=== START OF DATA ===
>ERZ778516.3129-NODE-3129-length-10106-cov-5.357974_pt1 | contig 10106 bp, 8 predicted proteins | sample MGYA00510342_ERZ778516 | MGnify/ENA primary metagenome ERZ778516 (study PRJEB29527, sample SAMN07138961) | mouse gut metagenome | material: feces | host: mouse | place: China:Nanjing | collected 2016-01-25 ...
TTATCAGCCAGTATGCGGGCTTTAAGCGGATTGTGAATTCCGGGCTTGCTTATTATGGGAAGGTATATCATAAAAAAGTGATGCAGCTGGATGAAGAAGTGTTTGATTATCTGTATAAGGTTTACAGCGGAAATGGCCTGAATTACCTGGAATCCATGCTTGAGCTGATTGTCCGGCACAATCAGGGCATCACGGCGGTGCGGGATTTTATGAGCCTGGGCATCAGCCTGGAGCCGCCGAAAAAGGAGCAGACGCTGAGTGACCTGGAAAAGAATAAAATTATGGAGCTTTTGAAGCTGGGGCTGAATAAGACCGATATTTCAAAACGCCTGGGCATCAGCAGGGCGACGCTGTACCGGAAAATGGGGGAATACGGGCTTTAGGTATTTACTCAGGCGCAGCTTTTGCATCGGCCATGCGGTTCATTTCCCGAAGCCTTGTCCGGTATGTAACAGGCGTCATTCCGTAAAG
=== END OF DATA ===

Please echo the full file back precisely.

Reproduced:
>ERZ778516.3129-NODE-3129-length-10106-cov-5.357974_pt1 | contig 10106 bp, 8 predicted proteins | sample MGYA00510342_ERZ778516 | MGnify/ENA primary metagenome ERZ778516 (study PRJEB29527, sample SAMN07138961) | mouse gut metagenome | material: feces | host: mouse | place: China:Nanjing | collected 2016-01-25 ...
TTATCAGCCAGTATGCGGGCTTTAAGCGGATTGTGAATTCCGGGCTTGCTTATTATGGGAAGGTATATCATAAAAAAGTGATGCAGCTGGATGAAGAAGTGTTTGATTATCTGTATAAGGTTTACAGCGGAAATGGCCTGAATTACCTGGAATCCATGCTTGAGCTGATTGTCCGGCACAATCAGGGCATCACGGCGGTGCGGGATTTTATGAGCCTGGGCATCAGCCTGGAGCCGCCGAAAAAGGAGCAGACGCTGAGTGACCTGGAAAAGAATAAAATTATGGAGCTTTTGAAGCTGGGGCTGAATAAGACCGATATTTCAAAACGCCTGGGCATCAGCAGGGCGACGCTGTACCGGAAAATGGGGGAATACGGGCTTTAGGTATTTACTCAGGCGCAGCTTTTGCATCGGCCATGCGGTTCATTTCCCGAAGCCTTGTCCGGTATGTAACAGGCGTCATTCCGTAAAG